The question of women’s ordination

Conferences convened in Shanghai in 1877, 1890, and 1907 gathered together nearly all Protestant missionary societies in China to discuss Christian work throughout the country. Yet the voices of female missionaries and Bible women were often sidelined and relegated to a separate category of “Woman’s Work for Woman.” This began to change when the National Christian Conference met in 1922 and allowed the growing number of Chinese Christians to take the floor.

In a paper entitled “Women and the Church,” Ruth Cheng (Cheng Guanyi) of Yenching (Yanjing) University noted that the improved rights for women in Chinese society afforded by the May Fourth Movement were not matched by improved rights for women in the Chinese church. She explained, “I am not advocating that we establish women pastors, but would ask as a matter of principle why women are not recognized as worthy of that office and others in the Church.” Cheng further reasoned that while there may have been legitimate historical or contextual reasons for the prohibition of women leaders in the early church and the Western church, these reasons may no longer be legitimate for the Chinese church. Did women have equal rights in the church or were they subordinate? She concluded, “The question is not simply one for the present, but whether or not provision is being made as we look forward to the future of the Christian Church for the enlargement of operations in the Church for women.”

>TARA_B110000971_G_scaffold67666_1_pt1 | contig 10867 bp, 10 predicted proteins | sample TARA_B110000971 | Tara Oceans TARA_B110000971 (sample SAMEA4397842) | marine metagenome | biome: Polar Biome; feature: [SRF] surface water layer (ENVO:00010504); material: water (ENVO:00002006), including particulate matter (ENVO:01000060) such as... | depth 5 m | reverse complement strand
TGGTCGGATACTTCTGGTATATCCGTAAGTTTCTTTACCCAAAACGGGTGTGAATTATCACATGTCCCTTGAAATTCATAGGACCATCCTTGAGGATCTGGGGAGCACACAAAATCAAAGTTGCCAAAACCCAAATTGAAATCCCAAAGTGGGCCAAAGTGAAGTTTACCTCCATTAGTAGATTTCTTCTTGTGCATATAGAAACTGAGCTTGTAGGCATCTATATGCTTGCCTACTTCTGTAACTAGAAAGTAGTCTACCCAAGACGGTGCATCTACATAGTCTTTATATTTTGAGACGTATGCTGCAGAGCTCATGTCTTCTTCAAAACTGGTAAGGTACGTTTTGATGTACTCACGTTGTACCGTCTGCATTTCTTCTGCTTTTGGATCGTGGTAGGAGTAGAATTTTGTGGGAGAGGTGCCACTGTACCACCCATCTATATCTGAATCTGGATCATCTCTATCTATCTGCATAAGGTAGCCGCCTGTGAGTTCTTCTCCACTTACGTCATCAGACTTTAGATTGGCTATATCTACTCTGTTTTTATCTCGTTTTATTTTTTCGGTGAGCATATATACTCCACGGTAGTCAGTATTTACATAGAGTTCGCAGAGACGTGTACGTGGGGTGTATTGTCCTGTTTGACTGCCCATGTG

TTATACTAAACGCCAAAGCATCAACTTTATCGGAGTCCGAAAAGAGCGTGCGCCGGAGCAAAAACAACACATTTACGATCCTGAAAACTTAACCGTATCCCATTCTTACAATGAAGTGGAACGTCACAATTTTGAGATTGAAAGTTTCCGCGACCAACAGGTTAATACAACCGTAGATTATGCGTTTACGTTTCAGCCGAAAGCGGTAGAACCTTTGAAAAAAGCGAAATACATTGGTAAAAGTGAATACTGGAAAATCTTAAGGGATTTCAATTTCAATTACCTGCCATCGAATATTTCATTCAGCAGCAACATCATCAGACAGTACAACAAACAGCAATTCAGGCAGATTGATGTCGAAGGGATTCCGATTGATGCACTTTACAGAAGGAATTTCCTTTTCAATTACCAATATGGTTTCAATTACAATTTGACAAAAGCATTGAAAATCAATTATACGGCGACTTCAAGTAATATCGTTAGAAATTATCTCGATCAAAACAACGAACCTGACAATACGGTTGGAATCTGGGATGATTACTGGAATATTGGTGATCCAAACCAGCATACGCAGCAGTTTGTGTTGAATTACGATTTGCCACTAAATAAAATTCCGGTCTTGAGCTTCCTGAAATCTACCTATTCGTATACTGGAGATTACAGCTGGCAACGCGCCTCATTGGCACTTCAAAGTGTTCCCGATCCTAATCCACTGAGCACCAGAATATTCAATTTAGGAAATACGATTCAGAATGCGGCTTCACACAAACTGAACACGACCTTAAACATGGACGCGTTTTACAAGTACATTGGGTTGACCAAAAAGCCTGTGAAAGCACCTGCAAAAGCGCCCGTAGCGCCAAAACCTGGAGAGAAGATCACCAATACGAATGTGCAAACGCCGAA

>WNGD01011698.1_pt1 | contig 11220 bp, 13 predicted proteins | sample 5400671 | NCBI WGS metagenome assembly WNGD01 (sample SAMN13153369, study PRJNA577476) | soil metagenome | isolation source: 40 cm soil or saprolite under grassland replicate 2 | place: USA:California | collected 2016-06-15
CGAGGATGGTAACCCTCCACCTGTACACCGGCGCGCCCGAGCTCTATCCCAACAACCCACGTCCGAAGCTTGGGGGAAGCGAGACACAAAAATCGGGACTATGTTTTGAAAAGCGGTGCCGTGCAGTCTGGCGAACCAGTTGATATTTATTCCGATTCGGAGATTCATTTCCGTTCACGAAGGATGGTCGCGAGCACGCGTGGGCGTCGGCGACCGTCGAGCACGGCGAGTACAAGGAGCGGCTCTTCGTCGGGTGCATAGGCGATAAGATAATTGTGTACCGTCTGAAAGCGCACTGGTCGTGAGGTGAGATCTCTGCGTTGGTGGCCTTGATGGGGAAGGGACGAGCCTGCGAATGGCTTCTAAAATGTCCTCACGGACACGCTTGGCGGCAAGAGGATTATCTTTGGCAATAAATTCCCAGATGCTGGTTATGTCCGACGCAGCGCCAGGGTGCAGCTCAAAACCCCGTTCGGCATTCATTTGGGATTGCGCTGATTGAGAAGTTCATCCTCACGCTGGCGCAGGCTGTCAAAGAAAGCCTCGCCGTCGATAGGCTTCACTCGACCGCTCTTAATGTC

Slowly, denominations began to officially accept formal female church leadership. Historian Dana L. Robert notes that as early as 1871, female missionaries in the American Methodist Episcopal Church believed the advent of the Bible women meant the reinstitution of the biblical order of the deaconess. Yet these female missionaries’ interpretation was debated for several decades in the United States and in mission fields like China. In 1924, the General Conference of the Methodist Episcopal Church met in Massachusetts and spoke of the “very evident and acute need for an effective sacramental ministry on the part of women, in certain home and particularly in the foreign fields.” The General Conference made the monumental decision to permit women limited rights through ordination as local preachers. This would quickly influence work in China and, in the years immediately following this decision, five Chinese women were ordained as local preachers in the Foochow (Fuzhou) and Kiangsi (Jiangxi) Conferences.